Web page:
For Bamigbetan, his abductors had initially demanded for a whooping $1 million (N158 million) as ransom but were allegedly paid N15 million instead before they released him, whereas, Quadri and his hairdresser girlfriend, Fassai who had kidnapped seven-year-old Daniel had demanded for N2 million, but were arrested before it was paid.
Kemisola Ogunyemi who was kidnapped in Ajah was released five days later with an unspecified amount was paid as ransom, though the initial ransom demanded was N60 million.
For the Director of NPC, Izobo, the initial N10 million ransom was reduced to N6 million after negotiations with the family members.
Speaking to THISDAY, Chief Executive Officer, NPC, Mr. Steven Odumodu said they were forced to negotiate despite the fact that the police frowned at it.
For the senior management staff of MTN, Owadokun, his release was only secured after an unspecified amount was paid although the kidnappers had demanded a ransom of N70 million.
The captors of the female insurance boss reportedly made contact with her office and demanded for N30 million as ransom.
Also, the abductors of the two-year-old Alonge demanded for N20 million from the victim’s father after their initial demand for N150 million ransom was reduced first to N100 million and later to N20 million.
For the kidnapped student of American International School, Adeniji, the kidnappers had demanded N60 million from the victim's parents.
But those were the lucky victims, because some others were killed even after the ransom had been paid. A case in point was that of Odidi Oweze, an Ikorodu businessman who was kidnapped from Satellite Town in Lagos. He didn’t come out of the kidnappers den alive, as the eight-man gang had killed him even before they made their demand of N1.2 million which was paid by the distraught family.
The payment of ransom to kidnappers however has never been encouraged by the police. According to Manko, paying ransom by family of victims would only fuel more kidnapping. He said: “I condemn the issue of paying ransom on kidnapped persons as such act only serves to fuel more kidnapping.”
Clamping Down on Abductors
Notwithstanding, the Lagos Police Command has foiled several kidnapping attempts in recent times. They successfully arrested nine young men who tried to abduct the Managing Director of YF Construction Company, Emmanuel Nathan at FESTAC Town.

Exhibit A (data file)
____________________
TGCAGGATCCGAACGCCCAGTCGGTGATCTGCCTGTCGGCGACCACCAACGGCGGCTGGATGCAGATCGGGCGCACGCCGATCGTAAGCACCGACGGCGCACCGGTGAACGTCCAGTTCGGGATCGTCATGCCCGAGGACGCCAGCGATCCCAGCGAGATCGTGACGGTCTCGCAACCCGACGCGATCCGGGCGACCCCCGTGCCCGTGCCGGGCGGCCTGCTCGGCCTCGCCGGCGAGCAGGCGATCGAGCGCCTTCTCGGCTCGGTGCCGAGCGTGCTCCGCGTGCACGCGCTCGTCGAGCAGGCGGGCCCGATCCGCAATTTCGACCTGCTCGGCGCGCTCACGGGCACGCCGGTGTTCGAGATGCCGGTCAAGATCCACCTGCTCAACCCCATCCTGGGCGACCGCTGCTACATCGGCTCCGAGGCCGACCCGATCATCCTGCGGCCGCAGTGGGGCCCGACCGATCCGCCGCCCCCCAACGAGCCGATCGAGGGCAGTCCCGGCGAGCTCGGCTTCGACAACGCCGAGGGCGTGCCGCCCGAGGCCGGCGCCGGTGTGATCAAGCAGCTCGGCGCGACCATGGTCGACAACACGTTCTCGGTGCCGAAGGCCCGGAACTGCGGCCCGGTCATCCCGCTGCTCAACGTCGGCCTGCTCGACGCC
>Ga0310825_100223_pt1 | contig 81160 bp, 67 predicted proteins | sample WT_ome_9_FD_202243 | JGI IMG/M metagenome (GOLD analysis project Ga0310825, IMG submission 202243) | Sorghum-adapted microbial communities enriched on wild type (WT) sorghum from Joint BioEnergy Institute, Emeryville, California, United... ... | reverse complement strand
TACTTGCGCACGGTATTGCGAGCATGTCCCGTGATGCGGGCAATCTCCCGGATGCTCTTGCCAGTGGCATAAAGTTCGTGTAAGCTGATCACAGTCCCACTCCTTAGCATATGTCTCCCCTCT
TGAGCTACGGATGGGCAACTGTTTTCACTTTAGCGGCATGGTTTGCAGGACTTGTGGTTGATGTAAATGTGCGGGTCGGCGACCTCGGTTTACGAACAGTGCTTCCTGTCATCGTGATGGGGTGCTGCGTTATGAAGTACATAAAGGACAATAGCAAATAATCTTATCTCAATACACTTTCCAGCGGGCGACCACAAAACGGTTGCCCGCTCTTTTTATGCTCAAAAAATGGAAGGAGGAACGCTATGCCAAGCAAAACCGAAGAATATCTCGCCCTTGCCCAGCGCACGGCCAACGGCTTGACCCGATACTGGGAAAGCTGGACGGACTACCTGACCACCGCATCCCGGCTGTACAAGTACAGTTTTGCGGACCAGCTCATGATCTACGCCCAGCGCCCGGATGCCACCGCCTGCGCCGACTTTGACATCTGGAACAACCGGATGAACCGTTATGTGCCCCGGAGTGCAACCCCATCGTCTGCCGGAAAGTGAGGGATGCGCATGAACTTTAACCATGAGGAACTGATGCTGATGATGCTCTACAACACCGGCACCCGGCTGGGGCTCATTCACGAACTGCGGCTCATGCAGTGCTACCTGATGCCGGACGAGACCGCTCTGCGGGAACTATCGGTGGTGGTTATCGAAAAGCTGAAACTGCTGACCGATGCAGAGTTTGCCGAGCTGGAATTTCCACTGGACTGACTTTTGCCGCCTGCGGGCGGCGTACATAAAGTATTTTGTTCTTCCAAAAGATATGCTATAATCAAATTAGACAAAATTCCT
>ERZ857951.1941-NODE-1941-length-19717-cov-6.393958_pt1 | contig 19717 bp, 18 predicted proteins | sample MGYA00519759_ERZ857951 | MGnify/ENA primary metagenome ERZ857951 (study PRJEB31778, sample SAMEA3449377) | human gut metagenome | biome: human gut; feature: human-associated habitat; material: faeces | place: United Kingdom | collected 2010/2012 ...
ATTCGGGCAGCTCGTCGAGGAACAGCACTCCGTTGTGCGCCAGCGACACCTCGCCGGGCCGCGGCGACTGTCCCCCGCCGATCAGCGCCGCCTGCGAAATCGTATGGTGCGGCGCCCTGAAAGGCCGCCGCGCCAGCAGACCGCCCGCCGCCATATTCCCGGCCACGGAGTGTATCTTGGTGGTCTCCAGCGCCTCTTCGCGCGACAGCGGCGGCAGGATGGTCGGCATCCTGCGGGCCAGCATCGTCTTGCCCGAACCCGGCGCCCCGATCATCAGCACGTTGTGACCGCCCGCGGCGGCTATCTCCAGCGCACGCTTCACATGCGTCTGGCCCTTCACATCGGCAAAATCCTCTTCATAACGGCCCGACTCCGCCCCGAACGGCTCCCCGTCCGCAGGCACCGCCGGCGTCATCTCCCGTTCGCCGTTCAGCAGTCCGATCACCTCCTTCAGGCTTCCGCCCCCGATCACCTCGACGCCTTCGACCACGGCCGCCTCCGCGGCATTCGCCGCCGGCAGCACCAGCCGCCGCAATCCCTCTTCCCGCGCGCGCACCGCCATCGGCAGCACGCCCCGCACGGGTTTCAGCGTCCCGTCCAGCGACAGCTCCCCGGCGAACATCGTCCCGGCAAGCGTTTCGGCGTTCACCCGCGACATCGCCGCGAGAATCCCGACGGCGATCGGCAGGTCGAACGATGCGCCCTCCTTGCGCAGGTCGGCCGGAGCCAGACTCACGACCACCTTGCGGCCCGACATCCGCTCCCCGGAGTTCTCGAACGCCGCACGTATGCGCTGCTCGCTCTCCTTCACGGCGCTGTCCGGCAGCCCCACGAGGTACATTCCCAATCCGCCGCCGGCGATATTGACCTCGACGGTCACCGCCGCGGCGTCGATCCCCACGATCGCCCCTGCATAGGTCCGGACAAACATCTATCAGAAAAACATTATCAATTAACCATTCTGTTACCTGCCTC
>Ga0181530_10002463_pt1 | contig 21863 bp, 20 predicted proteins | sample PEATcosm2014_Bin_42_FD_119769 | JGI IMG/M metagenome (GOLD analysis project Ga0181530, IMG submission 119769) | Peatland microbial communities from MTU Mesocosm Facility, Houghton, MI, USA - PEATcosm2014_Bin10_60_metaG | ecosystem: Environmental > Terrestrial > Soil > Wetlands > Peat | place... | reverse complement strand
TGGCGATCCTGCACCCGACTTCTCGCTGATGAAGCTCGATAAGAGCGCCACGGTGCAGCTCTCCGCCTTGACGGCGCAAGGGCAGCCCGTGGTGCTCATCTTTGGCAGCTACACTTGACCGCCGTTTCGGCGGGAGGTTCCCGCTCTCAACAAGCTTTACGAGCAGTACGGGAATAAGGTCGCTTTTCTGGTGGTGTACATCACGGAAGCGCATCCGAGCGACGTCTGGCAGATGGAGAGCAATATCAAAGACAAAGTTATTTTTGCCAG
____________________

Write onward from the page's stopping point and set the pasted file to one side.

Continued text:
Other success stories included that of two-year-old Alonge, who was kidnapped on his way to school. He was rescued while the family’s driver, the househelp and two others were arrested in connection with his kidnap.
The Lagos State Police Command Public Relations Officer, Ngozi Braide, confirmed the arrest of the driver, Mr. Gabriel Olajubu; the houseboy, Stephen; and two security guards at Alonge’s house.
Also, 25-year-old Tope Akingbemila, who allegedly specialised in kidnapping children for money making rituals, was arrested by the state command following a failed attempt to kidnap a five-year-old child in Ketu area of Lagos. According to Braide, the suspect had succeeded in dragging the five-year-old child into a tricycle before an alarm was raised by the victim’s mother who was nearby.
Again, the command succeeded in smashing another gang of kidnappers who had successfully carried out four different operations within the state and made millions in ransom money. The suspects arrested by the police were identified as Solomon Eze, aka Pastor, Ikechukwu Chedom, Sunday James, Obinna Ebugha, Christian Ezinkwo and Emmanuel Iloakazi,
During the arrest, the police were able to recover from the seven-man gang led by one Victor Emmanuel, who is currently at large, some weapons and ammunition including three AK47 rifles, 11 AK47 magazines fully loaded with 30 rounds of live ammunition each.